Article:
Ethereum smart contracts are computer protocols that facilitate, verify, or enforce the negotiation or performance of a contract. Smart contracts enable the execution of transactions and agreements between parties without the need for a central authority, legal system, or external enforcement mechanism.
The term “smart contract” was first coined by Nick Szabo in 1996. Szabo’s idea was to create a protocol in which contract law could be enforced digitally.
He realized that the decentralized nature of the Internet could be used to create a system in which two parties could interact without the need for a third party to mediate or enforce the transaction.
While smart contracts have been around for some time, they gained popularity after the launch of Ethereum in 2015. Ethereum is a decentralized platform that runs smart contracts: applications that run exactly as programmed without any possibility of fraud or third party interference.
Ethereum smart contracts are written in code and stored on the blockchain. The code is executed by the Ethereum Virtual Machine (EVM), which is a decentralized platform that runs on thousands of nodes across the world.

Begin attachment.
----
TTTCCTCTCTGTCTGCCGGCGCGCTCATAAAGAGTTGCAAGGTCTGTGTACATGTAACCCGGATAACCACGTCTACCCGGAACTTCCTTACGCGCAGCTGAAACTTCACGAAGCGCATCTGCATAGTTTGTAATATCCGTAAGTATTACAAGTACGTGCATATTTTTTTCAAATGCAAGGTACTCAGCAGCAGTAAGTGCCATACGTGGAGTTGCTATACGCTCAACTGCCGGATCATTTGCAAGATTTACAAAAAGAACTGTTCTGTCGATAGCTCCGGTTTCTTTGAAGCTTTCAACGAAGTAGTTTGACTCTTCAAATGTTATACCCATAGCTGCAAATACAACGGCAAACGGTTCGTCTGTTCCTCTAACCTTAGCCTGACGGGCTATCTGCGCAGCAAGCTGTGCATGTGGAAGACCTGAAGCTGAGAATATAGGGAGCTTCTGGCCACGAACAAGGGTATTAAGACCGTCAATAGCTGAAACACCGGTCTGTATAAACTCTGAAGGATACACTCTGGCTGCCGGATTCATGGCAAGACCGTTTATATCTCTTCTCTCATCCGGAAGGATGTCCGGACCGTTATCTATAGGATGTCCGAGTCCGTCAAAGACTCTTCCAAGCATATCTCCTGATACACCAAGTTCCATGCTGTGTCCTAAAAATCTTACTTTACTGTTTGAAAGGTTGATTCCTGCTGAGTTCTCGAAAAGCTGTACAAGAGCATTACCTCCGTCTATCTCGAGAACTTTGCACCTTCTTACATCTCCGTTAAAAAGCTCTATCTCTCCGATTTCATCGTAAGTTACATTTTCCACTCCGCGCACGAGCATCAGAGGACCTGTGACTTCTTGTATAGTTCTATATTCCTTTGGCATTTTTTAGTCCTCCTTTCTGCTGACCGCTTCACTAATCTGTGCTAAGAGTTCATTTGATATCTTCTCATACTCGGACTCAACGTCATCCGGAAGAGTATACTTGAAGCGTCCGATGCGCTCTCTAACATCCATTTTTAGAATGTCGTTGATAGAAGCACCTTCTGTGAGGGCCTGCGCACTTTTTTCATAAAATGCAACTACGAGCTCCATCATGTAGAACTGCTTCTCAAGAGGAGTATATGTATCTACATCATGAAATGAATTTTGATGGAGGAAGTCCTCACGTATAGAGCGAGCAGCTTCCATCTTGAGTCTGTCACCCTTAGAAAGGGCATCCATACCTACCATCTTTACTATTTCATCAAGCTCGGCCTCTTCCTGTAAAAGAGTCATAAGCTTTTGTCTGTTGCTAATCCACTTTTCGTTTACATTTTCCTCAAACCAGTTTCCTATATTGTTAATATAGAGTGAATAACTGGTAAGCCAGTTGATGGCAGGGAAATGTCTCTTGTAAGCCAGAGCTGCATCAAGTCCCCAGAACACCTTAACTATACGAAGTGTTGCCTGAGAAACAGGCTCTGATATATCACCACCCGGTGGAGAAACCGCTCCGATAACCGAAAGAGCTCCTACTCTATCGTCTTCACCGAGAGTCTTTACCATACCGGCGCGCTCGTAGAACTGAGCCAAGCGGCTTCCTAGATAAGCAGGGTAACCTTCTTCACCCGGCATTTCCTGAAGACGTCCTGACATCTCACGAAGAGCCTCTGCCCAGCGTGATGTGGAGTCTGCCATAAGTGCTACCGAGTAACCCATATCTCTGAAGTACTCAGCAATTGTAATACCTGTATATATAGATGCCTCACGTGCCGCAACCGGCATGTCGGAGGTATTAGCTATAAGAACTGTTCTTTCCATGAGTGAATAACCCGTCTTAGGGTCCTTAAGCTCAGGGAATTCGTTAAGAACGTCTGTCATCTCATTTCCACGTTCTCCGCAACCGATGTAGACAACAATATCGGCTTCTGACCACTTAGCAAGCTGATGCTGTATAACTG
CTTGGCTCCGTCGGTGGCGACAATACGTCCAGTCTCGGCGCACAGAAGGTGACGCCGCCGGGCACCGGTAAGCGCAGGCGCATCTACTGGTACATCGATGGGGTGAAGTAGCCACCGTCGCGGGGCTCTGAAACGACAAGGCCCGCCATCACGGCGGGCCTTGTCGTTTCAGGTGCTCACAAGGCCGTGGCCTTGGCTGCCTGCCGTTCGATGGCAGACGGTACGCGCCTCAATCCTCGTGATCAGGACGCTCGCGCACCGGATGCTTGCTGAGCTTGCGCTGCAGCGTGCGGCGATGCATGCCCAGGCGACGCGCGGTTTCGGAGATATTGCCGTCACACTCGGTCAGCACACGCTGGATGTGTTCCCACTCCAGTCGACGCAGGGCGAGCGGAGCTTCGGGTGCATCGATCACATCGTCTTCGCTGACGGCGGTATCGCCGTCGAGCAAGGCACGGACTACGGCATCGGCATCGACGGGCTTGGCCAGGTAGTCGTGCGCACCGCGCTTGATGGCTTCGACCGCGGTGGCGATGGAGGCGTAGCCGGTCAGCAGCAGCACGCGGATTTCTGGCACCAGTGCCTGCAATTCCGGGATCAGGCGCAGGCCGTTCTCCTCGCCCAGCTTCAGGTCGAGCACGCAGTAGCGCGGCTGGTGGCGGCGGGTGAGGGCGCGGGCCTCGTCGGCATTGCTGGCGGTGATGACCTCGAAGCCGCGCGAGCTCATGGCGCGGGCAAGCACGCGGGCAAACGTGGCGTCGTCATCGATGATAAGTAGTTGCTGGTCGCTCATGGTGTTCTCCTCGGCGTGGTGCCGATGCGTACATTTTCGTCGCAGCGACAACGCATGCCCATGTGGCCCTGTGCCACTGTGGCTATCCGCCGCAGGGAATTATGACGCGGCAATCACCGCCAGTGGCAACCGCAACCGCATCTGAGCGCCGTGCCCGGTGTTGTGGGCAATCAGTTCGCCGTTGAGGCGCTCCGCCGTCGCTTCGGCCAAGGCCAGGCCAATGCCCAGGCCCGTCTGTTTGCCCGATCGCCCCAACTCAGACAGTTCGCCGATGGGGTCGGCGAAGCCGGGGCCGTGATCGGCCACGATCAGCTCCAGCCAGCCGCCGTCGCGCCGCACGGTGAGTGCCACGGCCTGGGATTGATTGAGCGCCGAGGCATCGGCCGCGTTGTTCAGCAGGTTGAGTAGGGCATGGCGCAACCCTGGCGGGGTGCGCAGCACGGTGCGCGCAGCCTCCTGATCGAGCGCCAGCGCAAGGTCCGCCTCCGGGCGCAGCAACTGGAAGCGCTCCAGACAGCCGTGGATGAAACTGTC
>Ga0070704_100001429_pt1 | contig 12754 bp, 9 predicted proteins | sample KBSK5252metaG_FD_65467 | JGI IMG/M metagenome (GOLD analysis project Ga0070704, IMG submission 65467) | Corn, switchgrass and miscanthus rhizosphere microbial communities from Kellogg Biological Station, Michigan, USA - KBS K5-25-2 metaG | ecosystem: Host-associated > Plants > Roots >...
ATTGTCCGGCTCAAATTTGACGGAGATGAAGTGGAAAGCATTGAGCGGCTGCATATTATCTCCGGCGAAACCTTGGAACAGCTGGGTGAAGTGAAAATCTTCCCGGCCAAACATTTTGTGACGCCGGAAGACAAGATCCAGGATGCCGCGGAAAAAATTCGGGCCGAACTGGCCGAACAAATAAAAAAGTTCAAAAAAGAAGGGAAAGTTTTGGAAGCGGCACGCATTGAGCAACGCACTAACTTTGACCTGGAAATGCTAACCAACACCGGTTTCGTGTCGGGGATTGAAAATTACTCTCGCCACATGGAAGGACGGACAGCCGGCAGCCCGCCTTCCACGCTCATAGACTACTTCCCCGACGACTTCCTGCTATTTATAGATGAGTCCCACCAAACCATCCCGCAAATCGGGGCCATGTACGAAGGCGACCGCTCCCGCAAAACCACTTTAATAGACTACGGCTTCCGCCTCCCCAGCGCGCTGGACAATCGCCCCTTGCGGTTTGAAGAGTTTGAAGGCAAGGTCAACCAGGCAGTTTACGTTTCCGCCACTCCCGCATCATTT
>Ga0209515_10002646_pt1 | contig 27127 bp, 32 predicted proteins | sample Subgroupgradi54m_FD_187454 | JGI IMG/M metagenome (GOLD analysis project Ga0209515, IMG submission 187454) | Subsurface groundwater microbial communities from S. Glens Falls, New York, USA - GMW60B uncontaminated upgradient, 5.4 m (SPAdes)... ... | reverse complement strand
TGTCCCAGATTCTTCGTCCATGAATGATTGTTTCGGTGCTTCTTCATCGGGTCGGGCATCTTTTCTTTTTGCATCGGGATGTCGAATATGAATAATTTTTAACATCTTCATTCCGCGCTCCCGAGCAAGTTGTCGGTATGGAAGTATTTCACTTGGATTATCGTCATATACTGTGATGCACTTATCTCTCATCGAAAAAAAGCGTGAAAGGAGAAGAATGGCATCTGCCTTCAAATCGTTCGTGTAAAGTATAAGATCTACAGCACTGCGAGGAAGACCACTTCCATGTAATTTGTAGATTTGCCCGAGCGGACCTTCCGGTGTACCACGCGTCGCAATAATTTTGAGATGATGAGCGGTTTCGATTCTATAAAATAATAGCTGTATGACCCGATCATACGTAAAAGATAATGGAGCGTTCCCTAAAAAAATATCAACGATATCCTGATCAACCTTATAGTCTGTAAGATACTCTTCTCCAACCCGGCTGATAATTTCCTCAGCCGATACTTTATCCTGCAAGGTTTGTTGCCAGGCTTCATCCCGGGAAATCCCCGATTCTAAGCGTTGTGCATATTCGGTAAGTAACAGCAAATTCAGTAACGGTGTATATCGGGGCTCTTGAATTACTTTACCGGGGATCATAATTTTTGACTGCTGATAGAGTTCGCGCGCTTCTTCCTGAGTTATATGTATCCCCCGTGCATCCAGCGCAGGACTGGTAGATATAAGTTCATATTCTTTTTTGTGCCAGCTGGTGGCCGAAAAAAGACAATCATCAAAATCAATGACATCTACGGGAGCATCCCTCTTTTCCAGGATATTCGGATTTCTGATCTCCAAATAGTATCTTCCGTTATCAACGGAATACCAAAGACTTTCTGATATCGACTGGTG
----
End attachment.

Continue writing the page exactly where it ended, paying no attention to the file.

The code of a smart contract is available publicly, and anyone can see it. This transparency is one of the main advantages of using smart contracts.
It allows anyone to audit the code and verify that it does what it is supposed to do.
Another advantage of smart contracts is that they are immutable: once they are deployed on the blockchain, they cannot be changed. This means that they are resistant to fraud and third-party interference.
A disadvantage of smart contracts is that they are often complex and difficult to understand. This can make it hard to debug errors in the code.
Additionally, because smart contracts are stored on the blockchain, they are permanent and cannot be changed or deleted. This can lead to problems if there is a mistake in the contract code.
Overall, Ethereum smart contracts offer a number of advantages over traditional contract law. They are transparent, immutable, and resistant to fraud and third-party interference.
However, they can be complex and difficult to understand.